Focusing on progressive works and local authors such as Allen Ginsberg, the writer of the famous Howl and Other Poems, City Lights makes sure to always give back to their creative community. So, if you’re ever in the area, make sure to support this great shop by purchasing one of their local author recommendations. Or just come in to listen to a book reading. The important thing is to show them how much value they bring to the literary community.

10. Scorpio Books, Christchurch New Zealand

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How about another trip across the Pacific? This time, we’re headed to New Zealand in search of the very unique, Scorpio Books. If you’re a sci-fi and or fantasy fan, this is the bookstore for you as it has over a million titles! Yes, you read that right; a million. With a building made from an old shipping-container, Scorpio Books is located in the seafront city of Christchurch New Zealand. And if you’re wondering why a bookstore would be made from an old shipping-container, don’t worry, there’s a logical reason.

You see, in 2011 this region of New Zealand was hit with a massive earthquake; which damaged many of the buildings in the area. So, being the clever bunch they are, it was decided to rebuild with alternative materials such as cardboard and, you guessed it, shipping containers. Aesthetically speaking, this is a very unique looking bookstore indeed.

9. Livraria Lello & Irmao, Porto Portugal

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While Scorpio Books is a sci-fi enthusiast dream shop, this bookstore might be you Harry Potter fanatics cup of tea. Traveling to Porto Portugal, we find the old hangout of J.K. Rowling, author of Harry Potter. For a time, J.K. Rowling lived and taught English in Porto. And she once famously stated, “And the idea of just wandering off to a cafe with a notebook and writing and seeing where that takes me for awhile is just bliss.”

Well, one of those cafés just so happened to be the beautiful, stained-glass upstairs café of Livraria Lello. It was in this café where J.K. Rowling wrote some of the Harry Potter series, and the shop itself may have been one the inspirations for the series’ settings; with its breathtaking Art Nouveau and Gothic Revival architecture. This beautiful shop is perfect for a day of reading while drinking some delicious coffee.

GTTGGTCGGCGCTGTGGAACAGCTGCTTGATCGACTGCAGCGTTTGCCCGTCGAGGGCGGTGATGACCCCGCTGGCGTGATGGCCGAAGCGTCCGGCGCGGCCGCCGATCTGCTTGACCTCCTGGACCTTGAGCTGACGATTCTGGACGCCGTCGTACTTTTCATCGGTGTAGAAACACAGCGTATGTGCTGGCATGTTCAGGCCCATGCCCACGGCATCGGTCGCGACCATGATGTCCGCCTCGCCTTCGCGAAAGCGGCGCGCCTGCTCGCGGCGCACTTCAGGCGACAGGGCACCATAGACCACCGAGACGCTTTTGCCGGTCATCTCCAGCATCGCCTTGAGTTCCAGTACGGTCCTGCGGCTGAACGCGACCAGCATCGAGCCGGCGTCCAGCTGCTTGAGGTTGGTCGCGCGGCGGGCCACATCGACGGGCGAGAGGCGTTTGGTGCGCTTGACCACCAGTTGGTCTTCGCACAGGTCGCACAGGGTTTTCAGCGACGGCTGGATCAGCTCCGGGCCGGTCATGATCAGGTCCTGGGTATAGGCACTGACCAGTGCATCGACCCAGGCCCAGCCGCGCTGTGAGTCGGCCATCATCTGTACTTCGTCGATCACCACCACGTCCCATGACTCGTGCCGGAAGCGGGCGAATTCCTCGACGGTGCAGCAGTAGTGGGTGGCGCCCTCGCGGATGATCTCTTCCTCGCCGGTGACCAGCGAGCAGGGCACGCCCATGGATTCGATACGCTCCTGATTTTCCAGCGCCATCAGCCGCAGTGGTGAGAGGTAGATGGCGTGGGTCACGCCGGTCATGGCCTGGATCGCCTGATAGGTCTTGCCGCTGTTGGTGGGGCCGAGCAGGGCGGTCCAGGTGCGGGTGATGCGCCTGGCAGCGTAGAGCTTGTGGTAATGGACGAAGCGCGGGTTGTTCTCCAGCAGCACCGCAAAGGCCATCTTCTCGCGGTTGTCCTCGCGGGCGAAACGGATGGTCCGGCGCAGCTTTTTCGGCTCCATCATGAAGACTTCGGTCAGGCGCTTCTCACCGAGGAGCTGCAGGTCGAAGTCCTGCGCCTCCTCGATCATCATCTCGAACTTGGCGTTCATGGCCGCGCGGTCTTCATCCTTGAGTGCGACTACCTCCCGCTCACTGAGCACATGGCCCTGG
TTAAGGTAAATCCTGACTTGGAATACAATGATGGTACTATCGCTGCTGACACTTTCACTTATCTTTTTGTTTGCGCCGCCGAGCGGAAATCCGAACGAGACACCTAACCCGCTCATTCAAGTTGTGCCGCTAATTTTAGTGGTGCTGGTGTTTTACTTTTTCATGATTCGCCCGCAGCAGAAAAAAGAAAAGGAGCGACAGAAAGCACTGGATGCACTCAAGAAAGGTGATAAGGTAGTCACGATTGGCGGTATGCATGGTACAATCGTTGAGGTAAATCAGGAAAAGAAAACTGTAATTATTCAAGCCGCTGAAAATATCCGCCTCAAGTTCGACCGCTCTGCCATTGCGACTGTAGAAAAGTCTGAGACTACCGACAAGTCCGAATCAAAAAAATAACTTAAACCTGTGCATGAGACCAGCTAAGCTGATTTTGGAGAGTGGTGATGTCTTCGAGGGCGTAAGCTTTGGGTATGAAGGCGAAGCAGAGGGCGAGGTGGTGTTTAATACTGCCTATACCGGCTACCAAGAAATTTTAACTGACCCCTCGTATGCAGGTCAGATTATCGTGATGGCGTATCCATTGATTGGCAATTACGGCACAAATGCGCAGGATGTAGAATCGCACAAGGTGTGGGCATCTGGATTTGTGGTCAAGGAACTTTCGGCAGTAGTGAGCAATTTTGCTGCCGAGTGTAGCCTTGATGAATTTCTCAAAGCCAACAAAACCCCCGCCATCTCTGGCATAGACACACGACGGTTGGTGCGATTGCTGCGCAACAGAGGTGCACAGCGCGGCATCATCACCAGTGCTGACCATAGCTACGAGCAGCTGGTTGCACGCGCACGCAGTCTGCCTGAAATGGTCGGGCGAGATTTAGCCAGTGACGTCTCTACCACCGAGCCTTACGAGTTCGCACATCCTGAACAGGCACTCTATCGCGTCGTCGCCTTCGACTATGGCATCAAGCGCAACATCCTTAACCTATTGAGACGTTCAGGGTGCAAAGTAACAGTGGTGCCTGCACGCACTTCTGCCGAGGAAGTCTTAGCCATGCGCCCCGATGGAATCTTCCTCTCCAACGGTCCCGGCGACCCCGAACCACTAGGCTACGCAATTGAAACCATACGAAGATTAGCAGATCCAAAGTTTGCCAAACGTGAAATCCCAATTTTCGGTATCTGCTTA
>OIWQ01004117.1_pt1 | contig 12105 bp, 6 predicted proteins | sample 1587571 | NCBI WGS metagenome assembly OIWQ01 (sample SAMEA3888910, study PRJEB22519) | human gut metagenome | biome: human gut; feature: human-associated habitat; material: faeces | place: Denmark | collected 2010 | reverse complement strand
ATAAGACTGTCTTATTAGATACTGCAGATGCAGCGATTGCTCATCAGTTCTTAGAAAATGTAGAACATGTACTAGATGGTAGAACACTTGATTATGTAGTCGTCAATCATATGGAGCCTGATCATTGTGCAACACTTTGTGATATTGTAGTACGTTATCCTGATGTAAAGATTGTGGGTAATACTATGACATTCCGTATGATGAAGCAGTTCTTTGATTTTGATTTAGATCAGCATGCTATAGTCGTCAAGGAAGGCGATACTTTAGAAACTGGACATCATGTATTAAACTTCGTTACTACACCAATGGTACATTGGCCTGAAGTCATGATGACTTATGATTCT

8. Ler Devagar, Lisbon Portugal

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While were in the area, let’s travel south of Porto to Portugal’s bustling capital of Lisbon. Ler Devagar (Translates to Read Slowly) is a café, concert venue, local art gallery, and bookstore. This is a perfect place to relax, pick up a new book, and sip an espresso in style.

While you’re here, you should take in some of the local art that covers both floors of Ler Devagar. And if you’re lucky, you might even be able to catch an art exhibition in progress, or maybe stay for one of their popular poetry readings. This shop definitely has a lot going for it and is a wonderful supporter of the arts.

7. The Strand, New York City New York

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Heading back to the United States, we enter this 86-year-old rare used book store in New York’s East Village. A major attraction for both tourists and locals, this shop has a rare book room, deal bins, and “Strand”-branded memorabilia such as tote bags and shirts. After all, it wouldn’t be a New York shop if it didn’t have merchandize for tourist to take home.

The Strand is famous for holding various events like art shows, book signings, conversational classes, and readings, just to name a few. Another amazing fact about The Strand is that they are home to 18 miles of books, which figures to about 2.5 million. And this isn’t even counting the quarter of a million books housed in their Brooklyn warehouse!

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With so many books, they must always be hiring.

This kind of makes you wonder why New York even bothers to have other bookstores. Regardless, a lot of these books are rare, which means they can get pretty pricey. And they don’t just dabble in rare books; they have some of the most valuable books in the country. For example, one such book is a James Joyce signed Matisse-illustrated copy of Ulysses which has an asking price of $45,000.

Of course, the average reader isn’t looking to spend a fortune on reading material. But that doesn’t mean you can’t find more affordable collector’s items. You can get your hands on a first-edition copy of Virginia Woolf’s The Waves for $200. Or if you want to spend a little more money, (but not new car money) they have books such as a first-issue copy of Ernest Hemingway’s A Farewell to Arms, which sells for $2,000. No matter what you’re looking for, this place is perfect for the valuable book collector.

See what bookstore we picked as the best on the next page…